On Thu, Nov 17, 2011 at 03:46:37AM -0500, Ayal Baron wrote:
> ----- Original Message -----
> > I have been following this thread pretty closely and the one sentence
> > summary of the current argument is: ovirt-guest-agent is already featureful
> > and tested, so let's drop qemu-ga and have everyone adopt ovirt-guest-agent.
> What we're suggesting is let's drop *one* of the two agents (obviously it
> would be easier for us to drop qemu-ga, but we'd rather reach consensus and
> unite behind one agent regardless of which agent it is).
> >  Unfortunately, this track strays completely away from the stated goal of
> >  convergence.  I have at least two examples of why the greater KVM community
> >  can never adopt ovirt-guest-agent as-is.  To address this, I would like to
> >  counter with an example on how qemu-ga can enable the deployment of
> >  ovirt-guest-agent features and satisfy the needs of the whole community at
> >  the same time.
> > 
> > 1) Scope:  The ovirt-guest-agent contains functionality that is incredibly
> > useful within the context of oVirt.  Single Sign-on is very handy but KVM
> > users outside the scope of oVirt will not want this extra complexity in
> > their agent.  For simplicity they will probably just write something small
> > that does what they need (and we have failed to provide a ubiquitous KVM
> > agent).
> I totally agree, but that could easily be resolved using the plugin
> architecture suggested before.
> > 
> > 1) Deployment complexity: The more complex the guest agent is, the more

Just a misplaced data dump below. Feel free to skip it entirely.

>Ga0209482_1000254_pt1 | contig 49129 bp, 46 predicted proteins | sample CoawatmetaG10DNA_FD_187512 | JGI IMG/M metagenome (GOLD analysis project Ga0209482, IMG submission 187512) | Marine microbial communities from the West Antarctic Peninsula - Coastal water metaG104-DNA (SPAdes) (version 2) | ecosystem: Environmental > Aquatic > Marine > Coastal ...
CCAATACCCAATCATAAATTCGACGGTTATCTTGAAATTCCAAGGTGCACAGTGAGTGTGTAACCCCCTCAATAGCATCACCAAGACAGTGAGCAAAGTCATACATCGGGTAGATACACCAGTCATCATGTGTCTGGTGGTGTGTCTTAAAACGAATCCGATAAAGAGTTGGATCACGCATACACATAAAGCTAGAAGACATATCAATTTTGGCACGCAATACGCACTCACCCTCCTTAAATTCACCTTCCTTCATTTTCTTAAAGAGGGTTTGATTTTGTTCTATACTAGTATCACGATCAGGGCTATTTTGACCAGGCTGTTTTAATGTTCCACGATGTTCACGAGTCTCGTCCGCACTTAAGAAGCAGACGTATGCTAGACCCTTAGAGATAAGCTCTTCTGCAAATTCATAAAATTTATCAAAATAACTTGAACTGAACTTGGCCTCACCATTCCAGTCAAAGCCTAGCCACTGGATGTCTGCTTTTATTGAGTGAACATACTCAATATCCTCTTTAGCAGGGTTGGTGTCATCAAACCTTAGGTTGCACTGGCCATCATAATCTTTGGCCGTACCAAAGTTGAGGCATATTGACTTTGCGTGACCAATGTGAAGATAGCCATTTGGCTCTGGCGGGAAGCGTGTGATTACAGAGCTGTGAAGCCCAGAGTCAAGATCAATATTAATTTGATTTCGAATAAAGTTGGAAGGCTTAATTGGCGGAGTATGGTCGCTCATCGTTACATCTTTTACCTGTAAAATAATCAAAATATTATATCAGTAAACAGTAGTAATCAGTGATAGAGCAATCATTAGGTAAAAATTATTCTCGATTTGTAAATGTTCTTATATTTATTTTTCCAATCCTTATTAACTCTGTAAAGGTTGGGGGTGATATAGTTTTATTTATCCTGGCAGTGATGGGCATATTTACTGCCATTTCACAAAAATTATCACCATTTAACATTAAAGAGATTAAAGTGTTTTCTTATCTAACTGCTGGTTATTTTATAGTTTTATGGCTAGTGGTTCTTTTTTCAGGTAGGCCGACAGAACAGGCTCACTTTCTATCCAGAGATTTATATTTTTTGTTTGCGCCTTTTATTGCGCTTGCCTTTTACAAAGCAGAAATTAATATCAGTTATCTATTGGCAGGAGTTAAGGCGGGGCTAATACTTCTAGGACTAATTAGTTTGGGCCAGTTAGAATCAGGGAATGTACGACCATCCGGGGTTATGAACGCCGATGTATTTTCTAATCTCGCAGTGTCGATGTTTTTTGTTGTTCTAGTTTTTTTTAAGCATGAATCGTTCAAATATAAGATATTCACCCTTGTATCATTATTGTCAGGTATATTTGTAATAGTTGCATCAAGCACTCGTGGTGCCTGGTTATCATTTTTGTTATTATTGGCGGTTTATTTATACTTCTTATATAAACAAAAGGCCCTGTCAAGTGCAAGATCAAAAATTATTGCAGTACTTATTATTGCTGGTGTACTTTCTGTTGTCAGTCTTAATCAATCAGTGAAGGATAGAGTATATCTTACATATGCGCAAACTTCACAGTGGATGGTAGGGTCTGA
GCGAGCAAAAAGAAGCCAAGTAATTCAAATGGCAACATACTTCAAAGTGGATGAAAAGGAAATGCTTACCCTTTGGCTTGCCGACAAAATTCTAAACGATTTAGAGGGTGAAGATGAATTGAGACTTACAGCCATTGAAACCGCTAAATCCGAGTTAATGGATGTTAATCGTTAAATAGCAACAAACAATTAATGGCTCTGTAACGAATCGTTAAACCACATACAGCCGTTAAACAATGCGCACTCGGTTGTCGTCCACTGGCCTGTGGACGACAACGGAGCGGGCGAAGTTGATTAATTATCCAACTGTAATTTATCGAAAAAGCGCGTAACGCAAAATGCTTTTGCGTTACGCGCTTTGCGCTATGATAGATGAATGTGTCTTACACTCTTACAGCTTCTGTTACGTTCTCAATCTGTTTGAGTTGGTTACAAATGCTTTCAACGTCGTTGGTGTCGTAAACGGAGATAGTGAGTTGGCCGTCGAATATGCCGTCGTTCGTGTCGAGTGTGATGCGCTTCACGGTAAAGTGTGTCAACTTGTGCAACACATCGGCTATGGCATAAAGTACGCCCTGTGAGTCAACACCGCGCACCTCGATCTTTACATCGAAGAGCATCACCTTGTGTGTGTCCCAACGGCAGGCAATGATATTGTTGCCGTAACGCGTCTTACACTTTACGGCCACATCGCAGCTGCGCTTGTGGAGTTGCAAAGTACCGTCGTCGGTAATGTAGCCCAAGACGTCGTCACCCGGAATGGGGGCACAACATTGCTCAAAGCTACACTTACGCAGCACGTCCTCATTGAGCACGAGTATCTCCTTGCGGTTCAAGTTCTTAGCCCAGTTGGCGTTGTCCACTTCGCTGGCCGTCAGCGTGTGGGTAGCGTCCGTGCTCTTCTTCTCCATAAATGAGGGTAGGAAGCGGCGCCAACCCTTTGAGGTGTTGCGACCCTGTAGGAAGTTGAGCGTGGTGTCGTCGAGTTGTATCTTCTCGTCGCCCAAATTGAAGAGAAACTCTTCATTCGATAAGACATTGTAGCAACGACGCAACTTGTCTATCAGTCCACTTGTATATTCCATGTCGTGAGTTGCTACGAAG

> > often it will need to be updated (bug/security fixes, distro compatibility,
> > new features).  Rolling out guest agent updates does not scale well in large
> > environments (especially when the guest and host administrators are not the
> > same person).
> Using plugins, you just deploy the ones you need, keeping the attack surface /
> #bugs / need to update lower

In order for any KVM guest agent to become ubiquitous, I think the code _must_ 
in the qemu repository.  This includes the base infrastructure and a core set of
plugins to provide the current set of qemu-ga APIs.  This way, both endpoints
(host/guest) can evolve together.  How easy would it be to extract this basic
infrastructure from the ovirt-guest-agent?  Is the qemu project opposed to a
Python agent?

> > For these reasons (and many others), I support having an agent with very
> > basic primitives that can be orchestrated by the host to provide needed
> > functionality.  This agent would present a low-level, stable, extensible API
> > that everyone can use.  Today qemu-ga supports the following verbs: sync
> > ping info shutdown file-open file-close file-read file-write file-seek
> > file-flush fsfreeze-status fsfreeze-freeze fsfreeze-thaw.  If we add a
> > generic execute mechanism, then the agent can provide everything needed by
> > oVirt to deploy SSO.
> > 
> > Let's assume that we have already agreed on some sort of security policy for
> > the write-file and exec primitives.  Consensus is possible on this issue but
> > I don't want to get bogged down with that here.
> >